In the White House notes, it says, ‘pastor,’ but doesn’t have a name beside it. A pastor says, ‘Thank you for your leadership on prison reform and for caring for all people.’ This is what a pastor said to President Trump. Another pastor — White House records does not give a name — says, ‘We appreciate your tenacity and your leadership.’ Another pastor in the White House minutes says, ‘We are in the presence of greatness.’ Another pastor said, ‘Thank you, POTUS, for giving faith leaders this platform. Another pastor speaks about lowest unemployment rate in [the] African American community in history. Paula White then chimes in, ‘It’s an honor to serve you.’
Jared Kushner, who is the son-in-law of the president, said, ‘When you asked me to lead your efforts to try to lead our prisons facing problems in politics, so I came to you, and you said, This is more important than politics. These policies do help our community. I’m very happy for everyone to be here today.’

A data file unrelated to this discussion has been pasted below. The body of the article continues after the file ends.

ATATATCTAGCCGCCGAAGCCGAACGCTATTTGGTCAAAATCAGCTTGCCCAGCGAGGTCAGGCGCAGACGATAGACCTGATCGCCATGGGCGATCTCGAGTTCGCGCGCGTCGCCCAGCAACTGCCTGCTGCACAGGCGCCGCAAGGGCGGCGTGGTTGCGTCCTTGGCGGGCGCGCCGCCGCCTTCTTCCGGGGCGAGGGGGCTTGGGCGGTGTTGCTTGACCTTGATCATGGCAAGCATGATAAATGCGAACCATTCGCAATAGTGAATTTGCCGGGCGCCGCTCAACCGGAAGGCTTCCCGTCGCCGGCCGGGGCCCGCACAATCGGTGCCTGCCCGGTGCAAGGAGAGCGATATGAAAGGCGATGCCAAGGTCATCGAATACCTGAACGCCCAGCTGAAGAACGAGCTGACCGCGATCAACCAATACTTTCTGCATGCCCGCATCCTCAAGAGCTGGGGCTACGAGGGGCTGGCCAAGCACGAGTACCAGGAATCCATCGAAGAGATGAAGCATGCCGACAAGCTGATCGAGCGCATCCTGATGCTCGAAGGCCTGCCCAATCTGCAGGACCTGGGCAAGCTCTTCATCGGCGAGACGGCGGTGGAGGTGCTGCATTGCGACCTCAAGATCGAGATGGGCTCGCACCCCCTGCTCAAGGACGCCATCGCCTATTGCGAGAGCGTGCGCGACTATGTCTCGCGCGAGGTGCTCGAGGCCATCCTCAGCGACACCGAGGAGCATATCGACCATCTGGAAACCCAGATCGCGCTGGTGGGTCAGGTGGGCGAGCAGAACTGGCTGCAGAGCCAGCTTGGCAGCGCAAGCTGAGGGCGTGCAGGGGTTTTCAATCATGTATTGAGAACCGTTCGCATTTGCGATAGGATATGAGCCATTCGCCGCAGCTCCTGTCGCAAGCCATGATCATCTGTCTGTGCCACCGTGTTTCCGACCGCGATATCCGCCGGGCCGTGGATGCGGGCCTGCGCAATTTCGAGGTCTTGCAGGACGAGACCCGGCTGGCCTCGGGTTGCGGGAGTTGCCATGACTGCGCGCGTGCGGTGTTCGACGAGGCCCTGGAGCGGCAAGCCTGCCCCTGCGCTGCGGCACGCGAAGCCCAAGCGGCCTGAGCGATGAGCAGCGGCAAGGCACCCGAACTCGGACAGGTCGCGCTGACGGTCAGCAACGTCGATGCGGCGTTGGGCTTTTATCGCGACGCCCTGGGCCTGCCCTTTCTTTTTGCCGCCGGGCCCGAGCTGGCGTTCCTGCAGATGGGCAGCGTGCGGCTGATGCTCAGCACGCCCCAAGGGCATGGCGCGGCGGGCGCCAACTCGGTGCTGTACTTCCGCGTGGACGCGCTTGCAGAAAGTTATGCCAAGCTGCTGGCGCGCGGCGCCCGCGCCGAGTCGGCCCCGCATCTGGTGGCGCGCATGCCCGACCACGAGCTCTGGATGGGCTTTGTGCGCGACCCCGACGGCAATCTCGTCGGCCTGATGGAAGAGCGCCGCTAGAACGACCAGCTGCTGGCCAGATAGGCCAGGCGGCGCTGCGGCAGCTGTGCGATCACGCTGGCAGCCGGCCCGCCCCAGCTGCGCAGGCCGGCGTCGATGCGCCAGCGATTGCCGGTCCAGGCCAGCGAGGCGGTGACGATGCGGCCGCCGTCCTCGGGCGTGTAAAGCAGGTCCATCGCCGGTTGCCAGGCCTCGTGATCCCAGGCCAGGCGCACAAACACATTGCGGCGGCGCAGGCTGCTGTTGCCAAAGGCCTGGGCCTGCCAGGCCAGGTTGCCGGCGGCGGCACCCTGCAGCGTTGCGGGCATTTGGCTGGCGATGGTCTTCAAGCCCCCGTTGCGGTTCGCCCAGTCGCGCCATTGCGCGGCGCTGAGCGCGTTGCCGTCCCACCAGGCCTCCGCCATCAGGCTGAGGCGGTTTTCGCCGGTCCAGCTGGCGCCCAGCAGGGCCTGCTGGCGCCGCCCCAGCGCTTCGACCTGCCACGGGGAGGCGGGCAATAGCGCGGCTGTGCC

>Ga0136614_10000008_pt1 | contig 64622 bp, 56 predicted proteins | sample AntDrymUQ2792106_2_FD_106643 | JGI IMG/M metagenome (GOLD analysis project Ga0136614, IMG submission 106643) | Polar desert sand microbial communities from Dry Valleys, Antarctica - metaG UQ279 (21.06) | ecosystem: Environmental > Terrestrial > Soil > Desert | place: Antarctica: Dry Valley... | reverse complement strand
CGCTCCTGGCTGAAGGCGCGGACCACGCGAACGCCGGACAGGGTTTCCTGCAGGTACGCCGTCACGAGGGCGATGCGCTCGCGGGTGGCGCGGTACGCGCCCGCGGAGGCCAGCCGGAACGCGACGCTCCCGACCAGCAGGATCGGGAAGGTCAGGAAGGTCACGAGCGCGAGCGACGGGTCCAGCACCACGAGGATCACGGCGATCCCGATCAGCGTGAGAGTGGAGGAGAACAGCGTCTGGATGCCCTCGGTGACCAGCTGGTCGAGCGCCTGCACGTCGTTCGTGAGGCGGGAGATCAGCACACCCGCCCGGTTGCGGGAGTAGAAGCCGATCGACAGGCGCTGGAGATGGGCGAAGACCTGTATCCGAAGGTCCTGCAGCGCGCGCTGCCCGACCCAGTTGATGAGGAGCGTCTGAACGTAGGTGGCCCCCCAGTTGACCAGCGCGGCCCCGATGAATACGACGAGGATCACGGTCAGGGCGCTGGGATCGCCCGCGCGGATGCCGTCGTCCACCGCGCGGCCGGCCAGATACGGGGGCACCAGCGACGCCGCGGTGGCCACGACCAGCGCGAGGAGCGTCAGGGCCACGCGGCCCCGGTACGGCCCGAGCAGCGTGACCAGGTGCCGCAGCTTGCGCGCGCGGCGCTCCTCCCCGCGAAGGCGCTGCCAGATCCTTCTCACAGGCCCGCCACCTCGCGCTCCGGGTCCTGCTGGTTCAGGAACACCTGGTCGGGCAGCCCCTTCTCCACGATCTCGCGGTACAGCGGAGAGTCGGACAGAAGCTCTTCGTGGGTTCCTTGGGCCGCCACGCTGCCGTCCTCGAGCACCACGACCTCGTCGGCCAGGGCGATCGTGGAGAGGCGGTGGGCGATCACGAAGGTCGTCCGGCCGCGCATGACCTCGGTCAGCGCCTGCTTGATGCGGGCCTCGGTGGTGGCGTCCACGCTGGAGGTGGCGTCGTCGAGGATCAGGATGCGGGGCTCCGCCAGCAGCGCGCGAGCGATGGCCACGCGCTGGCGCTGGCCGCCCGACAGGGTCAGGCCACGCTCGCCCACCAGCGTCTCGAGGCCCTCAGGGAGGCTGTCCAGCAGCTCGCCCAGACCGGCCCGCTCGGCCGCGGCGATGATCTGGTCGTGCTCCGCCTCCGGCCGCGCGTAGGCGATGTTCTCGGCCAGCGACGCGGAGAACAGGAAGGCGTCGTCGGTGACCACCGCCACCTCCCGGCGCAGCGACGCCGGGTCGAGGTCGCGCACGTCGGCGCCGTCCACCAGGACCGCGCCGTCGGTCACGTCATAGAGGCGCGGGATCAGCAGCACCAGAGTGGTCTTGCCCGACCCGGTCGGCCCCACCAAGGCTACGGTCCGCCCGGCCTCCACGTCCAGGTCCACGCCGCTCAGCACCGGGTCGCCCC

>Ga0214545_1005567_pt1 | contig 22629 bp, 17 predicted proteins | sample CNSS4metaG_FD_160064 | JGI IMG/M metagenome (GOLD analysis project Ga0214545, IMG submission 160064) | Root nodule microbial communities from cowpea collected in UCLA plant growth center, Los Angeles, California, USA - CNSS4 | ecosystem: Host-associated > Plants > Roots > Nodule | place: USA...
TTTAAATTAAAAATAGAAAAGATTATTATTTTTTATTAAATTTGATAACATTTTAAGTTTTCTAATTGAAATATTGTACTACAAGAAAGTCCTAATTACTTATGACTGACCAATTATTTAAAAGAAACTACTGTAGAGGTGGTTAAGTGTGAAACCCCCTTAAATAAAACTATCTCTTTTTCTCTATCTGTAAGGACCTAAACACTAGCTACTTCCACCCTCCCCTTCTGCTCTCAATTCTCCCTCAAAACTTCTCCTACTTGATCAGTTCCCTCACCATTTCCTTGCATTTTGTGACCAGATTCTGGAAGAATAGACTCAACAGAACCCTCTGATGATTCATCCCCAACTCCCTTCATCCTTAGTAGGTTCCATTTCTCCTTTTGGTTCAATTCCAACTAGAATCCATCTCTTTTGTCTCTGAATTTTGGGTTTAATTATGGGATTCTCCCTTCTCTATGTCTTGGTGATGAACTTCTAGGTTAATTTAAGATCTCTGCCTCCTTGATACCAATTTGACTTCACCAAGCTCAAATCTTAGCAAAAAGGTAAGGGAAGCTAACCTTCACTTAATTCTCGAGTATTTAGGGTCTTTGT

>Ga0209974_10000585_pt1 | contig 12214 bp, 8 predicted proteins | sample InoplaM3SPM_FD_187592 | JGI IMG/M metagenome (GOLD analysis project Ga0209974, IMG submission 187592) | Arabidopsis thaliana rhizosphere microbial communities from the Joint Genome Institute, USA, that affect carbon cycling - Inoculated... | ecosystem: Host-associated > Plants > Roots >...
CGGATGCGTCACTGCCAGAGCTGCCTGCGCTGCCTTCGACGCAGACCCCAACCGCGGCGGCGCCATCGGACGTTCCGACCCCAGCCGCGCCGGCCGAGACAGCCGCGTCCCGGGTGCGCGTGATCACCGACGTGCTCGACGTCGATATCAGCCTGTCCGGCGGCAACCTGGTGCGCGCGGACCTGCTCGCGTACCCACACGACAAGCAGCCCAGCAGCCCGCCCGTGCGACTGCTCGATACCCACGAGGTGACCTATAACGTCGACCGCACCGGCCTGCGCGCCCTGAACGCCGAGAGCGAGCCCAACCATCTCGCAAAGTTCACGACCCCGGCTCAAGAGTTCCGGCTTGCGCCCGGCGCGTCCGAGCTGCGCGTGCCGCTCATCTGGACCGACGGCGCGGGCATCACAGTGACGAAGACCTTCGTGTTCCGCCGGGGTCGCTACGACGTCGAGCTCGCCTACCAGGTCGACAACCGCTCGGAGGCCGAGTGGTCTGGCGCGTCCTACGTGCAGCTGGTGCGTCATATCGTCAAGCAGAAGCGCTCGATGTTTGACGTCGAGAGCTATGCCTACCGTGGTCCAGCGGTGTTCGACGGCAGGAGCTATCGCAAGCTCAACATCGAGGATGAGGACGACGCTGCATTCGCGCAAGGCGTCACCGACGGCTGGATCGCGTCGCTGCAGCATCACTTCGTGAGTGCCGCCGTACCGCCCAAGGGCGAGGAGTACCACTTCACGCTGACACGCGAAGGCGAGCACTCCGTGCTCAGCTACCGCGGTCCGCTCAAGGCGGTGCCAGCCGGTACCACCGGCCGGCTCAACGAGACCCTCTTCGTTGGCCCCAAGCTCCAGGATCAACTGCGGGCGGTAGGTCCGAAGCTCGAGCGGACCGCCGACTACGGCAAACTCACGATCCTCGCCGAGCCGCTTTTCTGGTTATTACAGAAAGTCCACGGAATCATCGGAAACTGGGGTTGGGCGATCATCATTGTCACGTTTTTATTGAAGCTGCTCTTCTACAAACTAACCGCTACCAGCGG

Darrell Scott then says, ‘It’s an honor and privilege to work with then-candidate Trump, and now President Trump. I know he has a heart for all Ameroicans. This is probably the most proactive American regarding urban America in my lifetime.’ This is what Darrell Scott said. ‘This is probably going to be the most pro-black president in the history of the United States. This president wants to prove something to our community. The last president didn’t feel like he got a pass.’
All right. Those are the minutes from the meeting. And now, I want to share with you from my heart.
Pastor John Gray prayed for President Trump, which I believe is in order, and then quoted Dr. King. John Gray quoted Dr. King and used this quote: ‘How can you have influence if you don’t have a seat at the table?’ And, tonight, for the remaining moments that I have with you, I want to talk about chairs with no legs, black preachers sitting at the table with the president. It’s not going to take me long.